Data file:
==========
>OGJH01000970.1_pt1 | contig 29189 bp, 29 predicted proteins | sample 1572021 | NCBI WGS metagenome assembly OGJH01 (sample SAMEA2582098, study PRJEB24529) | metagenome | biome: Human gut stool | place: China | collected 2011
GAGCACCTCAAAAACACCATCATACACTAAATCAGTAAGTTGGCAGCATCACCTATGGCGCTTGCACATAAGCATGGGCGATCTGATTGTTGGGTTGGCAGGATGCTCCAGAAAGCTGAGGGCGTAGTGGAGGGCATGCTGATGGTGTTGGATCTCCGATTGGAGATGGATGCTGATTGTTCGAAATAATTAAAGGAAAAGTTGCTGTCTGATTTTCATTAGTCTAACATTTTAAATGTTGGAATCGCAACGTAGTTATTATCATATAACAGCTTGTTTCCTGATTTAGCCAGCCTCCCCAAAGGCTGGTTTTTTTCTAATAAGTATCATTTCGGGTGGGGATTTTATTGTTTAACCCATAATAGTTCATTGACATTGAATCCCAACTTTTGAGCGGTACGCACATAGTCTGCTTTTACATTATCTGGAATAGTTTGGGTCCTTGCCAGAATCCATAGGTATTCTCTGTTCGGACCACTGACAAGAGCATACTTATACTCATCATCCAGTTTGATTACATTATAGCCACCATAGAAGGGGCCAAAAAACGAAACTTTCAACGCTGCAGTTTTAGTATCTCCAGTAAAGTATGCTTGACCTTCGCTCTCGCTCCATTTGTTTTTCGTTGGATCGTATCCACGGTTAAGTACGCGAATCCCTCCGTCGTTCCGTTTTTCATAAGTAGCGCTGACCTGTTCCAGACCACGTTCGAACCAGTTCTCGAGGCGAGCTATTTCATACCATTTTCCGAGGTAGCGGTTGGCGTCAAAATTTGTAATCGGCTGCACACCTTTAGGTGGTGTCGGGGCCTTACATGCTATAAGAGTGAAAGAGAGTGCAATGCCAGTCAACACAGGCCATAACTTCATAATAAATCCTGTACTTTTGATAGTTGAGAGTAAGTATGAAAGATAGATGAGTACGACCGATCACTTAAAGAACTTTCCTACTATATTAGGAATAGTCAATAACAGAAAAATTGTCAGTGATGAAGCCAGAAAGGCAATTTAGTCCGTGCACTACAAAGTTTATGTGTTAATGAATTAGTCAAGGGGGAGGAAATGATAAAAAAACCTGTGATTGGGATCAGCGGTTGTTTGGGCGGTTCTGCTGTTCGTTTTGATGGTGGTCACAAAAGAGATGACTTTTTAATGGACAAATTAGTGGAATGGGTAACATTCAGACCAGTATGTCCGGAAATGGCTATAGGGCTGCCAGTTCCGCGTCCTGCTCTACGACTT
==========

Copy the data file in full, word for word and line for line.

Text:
>OGJH01000970.1_pt1 | contig 29189 bp, 29 predicted proteins | sample 1572021 | NCBI WGS metagenome assembly OGJH01 (sample SAMEA2582098, study PRJEB24529) | metagenome | biome: Human gut stool | place: China | collected 2011
GAGCACCTCAAAAACACCATCATACACTAAATCAGTAAGTTGGCAGCATCACCTATGGCGCTTGCACATAAGCATGGGCGATCTGATTGTTGGGTTGGCAGGATGCTCCAGAAAGCTGAGGGCGTAGTGGAGGGCATGCTGATGGTGTTGGATCTCCGATTGGAGATGGATGCTGATTGTTCGAAATAATTAAAGGAAAAGTTGCTGTCTGATTTTCATTAGTCTAACATTTTAAATGTTGGAATCGCAACGTAGTTATTATCATATAACAGCTTGTTTCCTGATTTAGCCAGCCTCCCCAAAGGCTGGTTTTTTTCTAATAAGTATCATTTCGGGTGGGGATTTTATTGTTTAACCCATAATAGTTCATTGACATTGAATCCCAACTTTTGAGCGGTACGCACATAGTCTGCTTTTACATTATCTGGAATAGTTTGGGTCCTTGCCAGAATCCATAGGTATTCTCTGTTCGGACCACTGACAAGAGCATACTTATACTCATCATCCAGTTTGATTACATTATAGCCACCATAGAAGGGGCCAAAAAACGAAACTTTCAACGCTGCAGTTTTAGTATCTCCAGTAAAGTATGCTTGACCTTCGCTCTCGCTCCATTTGTTTTTCGTTGGATCGTATCCACGGTTAAGTACGCGAATCCCTCCGTCGTTCCGTTTTTCATAAGTAGCGCTGACCTGTTCCAGACCACGTTCGAACCAGTTCTCGAGGCGAGCTATTTCATACCATTTTCCGAGGTAGCGGTTGGCGTCAAAATTTGTAATCGGCTGCACACCTTTAGGTGGTGTCGGGGCCTTACATGCTATAAGAGTGAAAGAGAGTGCAATGCCAGTCAACACAGGCCATAACTTCATAATAAATCCTGTACTTTTGATAGTTGAGAGTAAGTATGAAAGATAGATGAGTACGACCGATCACTTAAAGAACTTTCCTACTATATTAGGAATAGTCAATAACAGAAAAATTGTCAGTGATGAAGCCAGAAAGGCAATTTAGTCCGTGCACTACAAAGTTTATGTGTTAATGAATTAGTCAAGGGGGAGGAAATGATAAAAAAACCTGTGATTGGGATCAGCGGTTGTTTGGGCGGTTCTGCTGTTCGTTTTGATGGTGGTCACAAAAGAGATGACTTTTTAATGGACAAATTAGTGGAATGGGTAACATTCAGACCAGTATGTCCGGAAATGGCTATAGGGCTGCCAGTTCCGCGTCCTGCTCTACGACTT